The United States Coast Guard issued a Marine Safety Information Bulletin 07-15 last week regarding potential contamination risks from the Tianjin Port explosions. The bulletin requires all vessels bound for US ports to immediately report any potentially hazardous conditions, illnesses or unknown substances or residues to the US Coast Guard.
The “impacted vessels” (any vessel that was in the Tianjin port complex, or that has loaded cargo or containers that were in the Tianjin port complex, at the time of the first explosion on August 12th through August 15th) should be able to demonstrate to the cognizant USCG Captain of the Port (COTP) and to Customs and Border Protection (CBP) authorities the actions they have taken to ensure that no hazardous conditions exist on board their vessels or with their cargo as a result of the explosions in Tianjin.
We suggest that all such actions should be recorded in the deck logbook, and presented to the USCG Captain or COTP upon request. If vessels, which were in Tianjin at the time of the explosion, fail to demonstrate the actions that they have taken, it is likely that their entry into US ports could be delayed.
COTPs will evaluate each vessel individually for risk factors when determining appropriate courses of action. Vessel owners and operators of impacted vessels bound for U.S. ports should assess the following criteria for their vessel or cargo and determine if COTP notification is warranted. COTPs will consider the following factors when determining whether the vessel or cargo may constitute a risk to the port. These factors will include, but are not limited to:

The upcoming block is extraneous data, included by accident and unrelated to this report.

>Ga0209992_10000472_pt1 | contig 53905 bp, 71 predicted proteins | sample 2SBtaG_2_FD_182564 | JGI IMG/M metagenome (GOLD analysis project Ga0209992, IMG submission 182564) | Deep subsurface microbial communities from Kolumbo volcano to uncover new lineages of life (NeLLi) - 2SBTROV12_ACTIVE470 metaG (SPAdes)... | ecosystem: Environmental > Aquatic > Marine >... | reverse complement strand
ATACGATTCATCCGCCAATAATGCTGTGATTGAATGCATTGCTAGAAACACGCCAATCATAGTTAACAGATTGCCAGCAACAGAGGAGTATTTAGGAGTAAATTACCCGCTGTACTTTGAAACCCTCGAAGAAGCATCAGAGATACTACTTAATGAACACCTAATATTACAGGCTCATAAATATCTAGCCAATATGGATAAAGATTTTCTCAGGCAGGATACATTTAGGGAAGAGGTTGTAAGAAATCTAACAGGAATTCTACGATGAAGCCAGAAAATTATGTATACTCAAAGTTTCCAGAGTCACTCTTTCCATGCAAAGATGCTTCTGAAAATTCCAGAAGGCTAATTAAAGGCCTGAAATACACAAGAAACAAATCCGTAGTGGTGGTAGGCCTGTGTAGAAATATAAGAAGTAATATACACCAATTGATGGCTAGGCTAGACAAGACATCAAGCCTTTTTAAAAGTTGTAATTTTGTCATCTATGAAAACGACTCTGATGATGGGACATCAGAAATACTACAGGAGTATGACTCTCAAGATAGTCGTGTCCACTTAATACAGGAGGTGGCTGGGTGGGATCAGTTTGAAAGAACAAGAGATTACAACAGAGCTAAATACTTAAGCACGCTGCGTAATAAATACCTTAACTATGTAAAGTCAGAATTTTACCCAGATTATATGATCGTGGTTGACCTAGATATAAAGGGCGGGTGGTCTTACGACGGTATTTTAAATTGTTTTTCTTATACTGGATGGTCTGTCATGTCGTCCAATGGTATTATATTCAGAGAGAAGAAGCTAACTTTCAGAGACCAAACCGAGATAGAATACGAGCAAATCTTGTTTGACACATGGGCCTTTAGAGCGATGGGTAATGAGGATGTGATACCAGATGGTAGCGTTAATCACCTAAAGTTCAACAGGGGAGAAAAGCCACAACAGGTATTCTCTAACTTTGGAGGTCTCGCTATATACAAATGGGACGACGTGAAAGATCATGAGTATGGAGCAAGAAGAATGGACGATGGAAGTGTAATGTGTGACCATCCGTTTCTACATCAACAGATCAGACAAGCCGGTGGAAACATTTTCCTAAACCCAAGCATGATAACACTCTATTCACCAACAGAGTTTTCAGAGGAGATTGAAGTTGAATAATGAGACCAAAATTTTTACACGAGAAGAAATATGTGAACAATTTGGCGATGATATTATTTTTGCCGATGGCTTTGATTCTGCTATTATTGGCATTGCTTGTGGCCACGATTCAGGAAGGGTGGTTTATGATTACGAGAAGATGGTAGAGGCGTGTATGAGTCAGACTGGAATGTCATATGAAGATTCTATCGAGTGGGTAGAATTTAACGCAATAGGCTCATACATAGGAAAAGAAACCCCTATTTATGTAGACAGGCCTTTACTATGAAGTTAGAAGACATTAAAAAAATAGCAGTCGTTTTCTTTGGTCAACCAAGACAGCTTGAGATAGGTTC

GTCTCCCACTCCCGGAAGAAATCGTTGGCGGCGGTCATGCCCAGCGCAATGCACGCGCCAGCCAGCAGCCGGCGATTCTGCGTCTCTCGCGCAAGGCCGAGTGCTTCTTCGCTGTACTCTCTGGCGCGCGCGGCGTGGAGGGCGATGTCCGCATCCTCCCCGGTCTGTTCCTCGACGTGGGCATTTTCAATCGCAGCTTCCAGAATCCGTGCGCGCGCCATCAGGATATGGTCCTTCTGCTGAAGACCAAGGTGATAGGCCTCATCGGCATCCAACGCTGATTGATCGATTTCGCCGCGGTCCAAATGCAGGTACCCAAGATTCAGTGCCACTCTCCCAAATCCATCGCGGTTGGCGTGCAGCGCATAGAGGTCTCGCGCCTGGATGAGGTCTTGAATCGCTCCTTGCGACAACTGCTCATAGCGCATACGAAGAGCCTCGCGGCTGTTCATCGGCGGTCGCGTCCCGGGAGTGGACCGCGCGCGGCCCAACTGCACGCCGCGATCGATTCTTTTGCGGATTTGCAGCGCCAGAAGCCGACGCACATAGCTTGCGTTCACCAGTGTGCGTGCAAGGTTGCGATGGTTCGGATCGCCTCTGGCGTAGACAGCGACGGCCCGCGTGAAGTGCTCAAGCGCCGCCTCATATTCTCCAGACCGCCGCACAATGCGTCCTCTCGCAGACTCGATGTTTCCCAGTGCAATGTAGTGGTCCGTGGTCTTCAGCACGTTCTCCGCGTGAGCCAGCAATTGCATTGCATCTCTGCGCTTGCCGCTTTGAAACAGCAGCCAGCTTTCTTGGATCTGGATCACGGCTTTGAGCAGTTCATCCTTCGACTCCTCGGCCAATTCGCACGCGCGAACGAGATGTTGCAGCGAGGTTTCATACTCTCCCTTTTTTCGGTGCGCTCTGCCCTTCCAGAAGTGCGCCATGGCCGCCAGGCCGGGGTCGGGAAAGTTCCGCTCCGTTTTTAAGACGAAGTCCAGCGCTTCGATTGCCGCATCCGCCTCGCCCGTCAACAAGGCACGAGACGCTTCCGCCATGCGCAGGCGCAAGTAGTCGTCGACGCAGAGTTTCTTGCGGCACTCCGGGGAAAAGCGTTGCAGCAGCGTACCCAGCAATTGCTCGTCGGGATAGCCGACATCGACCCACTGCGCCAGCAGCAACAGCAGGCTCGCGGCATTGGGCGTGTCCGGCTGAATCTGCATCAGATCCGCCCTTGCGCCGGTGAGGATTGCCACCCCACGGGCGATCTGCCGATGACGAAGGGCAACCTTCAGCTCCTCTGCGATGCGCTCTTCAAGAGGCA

• The location of the vessel or cargo within the port of Tianjin during the time window of concern;
• The operations that were ongoing, such as loading or discharging of cargo;
• Whether or not any cargo bays, holds, or external doors were open;
• The status of the cargo or containers held within cargo bays or holds within the time window of concern;
• Whether the vessel received any visible ash, debris or residue on deck, within ventilation, in between containers, or on any other part of the ship following the explosions;
• Whether any persons on board have been experiencing any ill health effects subsequent to the explosions for unknown reasons, or due to exposure to substances from the explosions;
• Whether an impacted vessel has undertaken measures to test for potentially hazardous substances including any sampling taken; and
• Weather conditions experienced in-route.
Some key points to remember regarding this incident:
• Although there is much reporting in the media as to the situation in Tianjin, China, there is not yet clarity of the full extent or nature of any possible chemical contamination that may be aboard impacted vessels. Vessel owners and operators should be aware of the potential for hazardous ash, debris or residues on board impacted vessels or containers, particularly in cargo bays and interior spaces not regularly exposed to the elements.
• Based on the currently available information regarding the incident and its aftermath, the Coast Guard is concerned that impacted vessels and cargo may have an increased risk of exposure to potentially hazardous chemicals. There is not yet available a comprehensive list of chemicals that were involved in the Tianjin incident; however, several hazardous chemicals are reported to have been in the main warehouse, including sodium cyanide (UN1689) and calcium carbide (UN1402).
• Given the substantial size of the explosions and the suspected hazardous chemicals that were involved, ships and cargo in port at or near the times of the explosions may have been exposed to potentially hazardous dust, ash, or debris. There have been no reports of vessels with confirmed hazardous ash, debris or residues on board.
The Department of Homeland Security is monitoring all U.S. bound cargo and vessel traffic that were in the port of Tianjin on or after August 12th.
Source of Information
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